According to the equation of motion of the rotor system under large overload conditions, maneuvering will provide additional stiffness, damping, excitation on the rotor system, the additional stiffness is very small compared with the inherent stiffness of the system. The additional damping directly relates the maneuvering flight of horizontal rolling. When the rolling angular velocity is sufficiently large, the additional damping can reach the magnitude of the rotor system’s inherent damping.
Therefore, when the aircraft makes a horizontal turn action, only a small additional stiffness is generated, and the critical speeds vary small, which can be neglected. While the aircraft performs the horizontal rolling motion, additional damping is generated which can cause a larger changes of the critical speeds. For the calculation model in this paper, the additional damping has the greatest impact on the firstorder critical speed, which varies by about 2.45 % compared with the condition when the maneuvering overload is not considered.
Table 4The first three critical speeds regardless of maneuvering conditions
Order  Critical speed (rpm)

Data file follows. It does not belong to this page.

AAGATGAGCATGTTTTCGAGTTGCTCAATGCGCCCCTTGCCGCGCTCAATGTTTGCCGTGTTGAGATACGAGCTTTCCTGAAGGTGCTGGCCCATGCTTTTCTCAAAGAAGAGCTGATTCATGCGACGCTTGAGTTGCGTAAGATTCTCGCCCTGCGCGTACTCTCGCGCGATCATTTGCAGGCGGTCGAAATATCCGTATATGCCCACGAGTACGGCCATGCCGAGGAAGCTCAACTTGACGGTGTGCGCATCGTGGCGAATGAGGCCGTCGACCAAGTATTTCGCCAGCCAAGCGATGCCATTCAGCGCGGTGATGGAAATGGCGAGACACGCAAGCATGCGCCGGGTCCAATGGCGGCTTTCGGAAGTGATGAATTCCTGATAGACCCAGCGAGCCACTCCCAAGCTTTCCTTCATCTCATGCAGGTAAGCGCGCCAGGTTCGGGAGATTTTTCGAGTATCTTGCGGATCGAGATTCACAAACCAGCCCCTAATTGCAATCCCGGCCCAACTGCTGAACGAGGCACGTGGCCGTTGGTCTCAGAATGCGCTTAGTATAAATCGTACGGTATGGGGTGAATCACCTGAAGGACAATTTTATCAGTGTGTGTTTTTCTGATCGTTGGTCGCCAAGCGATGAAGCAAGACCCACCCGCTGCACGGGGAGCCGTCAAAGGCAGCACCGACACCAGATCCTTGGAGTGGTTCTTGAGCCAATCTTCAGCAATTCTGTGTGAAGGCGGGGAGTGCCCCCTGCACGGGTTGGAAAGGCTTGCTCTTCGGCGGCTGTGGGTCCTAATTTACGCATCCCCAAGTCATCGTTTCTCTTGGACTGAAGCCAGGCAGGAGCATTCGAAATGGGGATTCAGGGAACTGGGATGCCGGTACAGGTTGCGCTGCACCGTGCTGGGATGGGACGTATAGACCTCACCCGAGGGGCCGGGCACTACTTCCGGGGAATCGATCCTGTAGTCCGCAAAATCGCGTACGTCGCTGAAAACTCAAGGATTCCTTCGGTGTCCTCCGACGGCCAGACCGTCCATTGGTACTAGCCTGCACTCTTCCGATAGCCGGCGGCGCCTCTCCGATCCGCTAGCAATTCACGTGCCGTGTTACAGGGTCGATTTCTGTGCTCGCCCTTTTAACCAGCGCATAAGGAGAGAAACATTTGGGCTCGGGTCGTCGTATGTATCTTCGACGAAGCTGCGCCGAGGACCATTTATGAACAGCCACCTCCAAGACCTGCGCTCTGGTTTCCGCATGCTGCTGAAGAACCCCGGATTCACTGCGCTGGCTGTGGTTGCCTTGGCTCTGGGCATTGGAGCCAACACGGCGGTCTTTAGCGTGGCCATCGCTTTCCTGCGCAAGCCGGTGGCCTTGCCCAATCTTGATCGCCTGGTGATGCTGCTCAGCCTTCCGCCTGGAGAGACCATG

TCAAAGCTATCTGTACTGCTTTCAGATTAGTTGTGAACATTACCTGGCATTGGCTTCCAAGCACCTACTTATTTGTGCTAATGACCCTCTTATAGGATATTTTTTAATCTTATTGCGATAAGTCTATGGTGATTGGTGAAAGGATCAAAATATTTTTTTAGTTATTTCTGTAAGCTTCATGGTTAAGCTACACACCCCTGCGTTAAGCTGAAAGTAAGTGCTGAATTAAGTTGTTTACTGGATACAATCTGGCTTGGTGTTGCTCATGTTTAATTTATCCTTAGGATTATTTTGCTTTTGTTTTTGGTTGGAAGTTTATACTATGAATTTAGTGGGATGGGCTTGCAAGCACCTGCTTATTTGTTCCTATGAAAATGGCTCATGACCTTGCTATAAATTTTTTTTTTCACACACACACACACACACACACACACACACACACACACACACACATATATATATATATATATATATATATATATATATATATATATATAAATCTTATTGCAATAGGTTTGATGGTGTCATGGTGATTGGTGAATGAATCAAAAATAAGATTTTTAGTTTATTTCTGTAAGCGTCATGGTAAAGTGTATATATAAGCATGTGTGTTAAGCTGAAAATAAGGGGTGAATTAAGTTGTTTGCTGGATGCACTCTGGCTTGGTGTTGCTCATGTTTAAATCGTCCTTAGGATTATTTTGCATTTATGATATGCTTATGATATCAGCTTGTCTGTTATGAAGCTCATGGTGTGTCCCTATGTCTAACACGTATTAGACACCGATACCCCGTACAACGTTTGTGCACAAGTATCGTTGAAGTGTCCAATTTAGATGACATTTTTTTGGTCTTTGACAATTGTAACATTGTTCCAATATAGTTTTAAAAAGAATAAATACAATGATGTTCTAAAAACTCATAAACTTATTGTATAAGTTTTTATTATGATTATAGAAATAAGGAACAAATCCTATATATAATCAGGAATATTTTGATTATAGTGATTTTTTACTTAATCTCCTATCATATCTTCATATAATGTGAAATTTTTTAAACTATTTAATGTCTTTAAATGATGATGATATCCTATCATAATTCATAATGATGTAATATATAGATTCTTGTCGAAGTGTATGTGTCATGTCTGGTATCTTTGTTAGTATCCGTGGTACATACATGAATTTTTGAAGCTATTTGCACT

First order  4040 
Second order  6566 
Third order  15319 
Table 5Effect of maneuvering flight on critical speed
Maneuver  Order  Critical speed (rpm)  Contrast with straight flight (%) 
Horizontal turn (30 g)  First order  4039  0.025 
Second order  6566  0  
Third order  15319  0  
Horizontal rolling (30 g)  First order  3941  2.45 
Second order  6542  0.37  
Third order  15223  0.63 
4.2. Unbalanced response analysis:
The steady response of the rotor system was solved by the Newmark$\beta $ numerical integration method. The response results are plotted as threedimensional spectrums, as shown in Fig. 4 to Fig. 6.
Fig. 4Threedimensional spectrogram regardless of maneuvering conditions
a) Disk 1 along $x$axis
b) Disk 1 along $y$axis
c) Disk 3 along $x$axis
d) Disk 3 along $y$axis
Fig. 5Threedimensional spectrogram of horizontal turning
a) Disk 1 along $x$axis
b) Disk 1 along $y$axis
c) Disk 3 along $x$axis
d) Disk 3 along $y$axis
Fig. 6Threedimensional spectrogram of horizontal rolling
a) Disk 1 along $x$axis
b) Disk 1 along $y$axis
c) Disk 3 along $x$axis
d) Disk 3 along $y$axis
Fig. 7Comparison of orbit in various maneuvering actions
a) Disk 1 460 rad/s
b) Disk 3 640 rad/s
According to the threedimensional spectrogram, the additional centrifugal force and gyroscopic moment cause the rotor to generate a zerofrequency displacement component. When the aircraft makes horizontal turn action, the critical speeds change slightly, which can be neglected. When the aircraft performs the horizontal rolling, the critical speeds make a certain change, and this verifies the previous conclusion.